As we celebrate our country’s independence this week, it is good for us to contemplate one of our country’s cherished values that is found in Amendment I of The Bill of Rights.
Congress shall make no law respecting an establishment of religion, or prohibiting the free exercise thereof; or abridging the freedom of speech, or of the press; or the right of the people peaceably to assemble, and to petition the Government for a redress of grievances.
The first thing to notice is the amendment restricts government not religion. “Establishment of religion” which congress is not allowed to do, in the context of the eighteenth century meant creating a national church. Some states at the time did have state churches, although the support for state churches was abandoned by 1833. But what is the free exercise of religion.
Thomas Jefferson wrote a letter to the Danbury Baptist Association of Connecticut in which describing Amendment I he used the phrase: “thus building a wall of separation between Church & State.” That phrase continues to be debated. What is clear though is the church is being marginalized more and more today. It is leading to erosions of what I think the free exercise of religion really is.
Freedom of religion has historically had several components. I have the right to my beliefs about religion. I can assemble with others and worship as I believe without disturbance. But I must also be able to share my faith and convert others. I must be able to bring my religious values into the public square. It is in this last category that we are seeing problems with the current political situation.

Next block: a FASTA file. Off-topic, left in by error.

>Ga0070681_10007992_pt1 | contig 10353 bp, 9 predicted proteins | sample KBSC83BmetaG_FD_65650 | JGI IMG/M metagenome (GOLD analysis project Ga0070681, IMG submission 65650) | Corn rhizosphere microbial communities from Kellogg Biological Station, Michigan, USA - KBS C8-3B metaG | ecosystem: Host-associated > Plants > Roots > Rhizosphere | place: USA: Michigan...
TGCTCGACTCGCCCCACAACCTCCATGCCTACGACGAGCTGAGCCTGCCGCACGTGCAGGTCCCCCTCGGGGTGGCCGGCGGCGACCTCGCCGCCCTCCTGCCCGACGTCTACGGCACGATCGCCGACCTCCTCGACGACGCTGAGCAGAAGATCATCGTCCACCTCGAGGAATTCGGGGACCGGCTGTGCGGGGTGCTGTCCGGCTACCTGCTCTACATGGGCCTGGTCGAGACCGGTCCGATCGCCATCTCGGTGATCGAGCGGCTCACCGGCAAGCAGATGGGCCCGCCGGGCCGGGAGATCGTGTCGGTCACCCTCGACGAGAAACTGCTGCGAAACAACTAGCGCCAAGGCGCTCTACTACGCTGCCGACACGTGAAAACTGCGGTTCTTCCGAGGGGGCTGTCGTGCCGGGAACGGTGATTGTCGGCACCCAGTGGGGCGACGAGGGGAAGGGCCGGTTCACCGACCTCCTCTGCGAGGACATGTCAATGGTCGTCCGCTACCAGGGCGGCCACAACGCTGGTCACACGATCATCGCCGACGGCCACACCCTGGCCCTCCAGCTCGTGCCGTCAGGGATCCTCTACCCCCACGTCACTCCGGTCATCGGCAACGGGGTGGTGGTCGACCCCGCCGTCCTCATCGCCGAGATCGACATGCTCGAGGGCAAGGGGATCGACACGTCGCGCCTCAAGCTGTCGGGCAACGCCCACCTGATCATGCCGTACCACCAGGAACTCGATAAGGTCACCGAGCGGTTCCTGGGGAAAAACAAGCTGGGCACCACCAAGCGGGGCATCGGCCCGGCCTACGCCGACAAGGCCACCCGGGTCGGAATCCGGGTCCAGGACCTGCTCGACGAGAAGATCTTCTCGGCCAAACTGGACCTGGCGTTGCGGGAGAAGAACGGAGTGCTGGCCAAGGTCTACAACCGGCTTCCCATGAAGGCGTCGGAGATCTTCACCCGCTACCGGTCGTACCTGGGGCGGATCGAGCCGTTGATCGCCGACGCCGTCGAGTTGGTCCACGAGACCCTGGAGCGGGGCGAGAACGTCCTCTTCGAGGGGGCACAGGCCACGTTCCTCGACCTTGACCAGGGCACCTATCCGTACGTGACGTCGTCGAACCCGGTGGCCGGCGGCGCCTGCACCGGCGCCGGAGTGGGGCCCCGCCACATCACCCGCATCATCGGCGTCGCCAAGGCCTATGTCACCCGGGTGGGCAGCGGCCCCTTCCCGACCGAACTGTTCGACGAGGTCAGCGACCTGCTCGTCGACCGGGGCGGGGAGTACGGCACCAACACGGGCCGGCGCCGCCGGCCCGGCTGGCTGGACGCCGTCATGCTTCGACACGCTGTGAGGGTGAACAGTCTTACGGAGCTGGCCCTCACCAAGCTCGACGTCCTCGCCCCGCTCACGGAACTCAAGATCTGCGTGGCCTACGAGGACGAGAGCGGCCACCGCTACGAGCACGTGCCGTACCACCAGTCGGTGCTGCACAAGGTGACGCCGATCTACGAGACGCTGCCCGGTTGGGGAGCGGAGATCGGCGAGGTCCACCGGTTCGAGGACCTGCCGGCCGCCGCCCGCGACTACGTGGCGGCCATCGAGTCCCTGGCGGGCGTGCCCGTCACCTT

To illustrate the problem, a blind woman in Rhode Island was banned form a public park and library for sharing her Christian faith. The accusation is she “accost(ed) patrons by ‘stopping’ and ‘giving them religious pamphlets.’” She was giving out copies of the Gospel of John. Her version is “I do what the Pocket Testament League urges … Simply offer them a Gospel of John, the Word of God. No arguing.”* It sounds like what she was doing was fairly innocuous. You have to believe that religion should not be in the public square at all to take offense. After all, patrons could easily walk on by this woman and not take a copy of the Gospel of John. Religion must be in the public square if we are to truly have religions freedom. But that is indeed the challenge in the United States today.
Religious freedom includes the right to believe in God as we choose, the right to assemble for worship without interference, and the right to talk about our faith in public, to attempt to convert others, and to bring our values into the public square as we discuss the issues of the day. Egypt grants these first two to some Christian groups, but you can’t convert Muslims. I pray that this country’s religious freedom remains greater than that.
— Russ Holden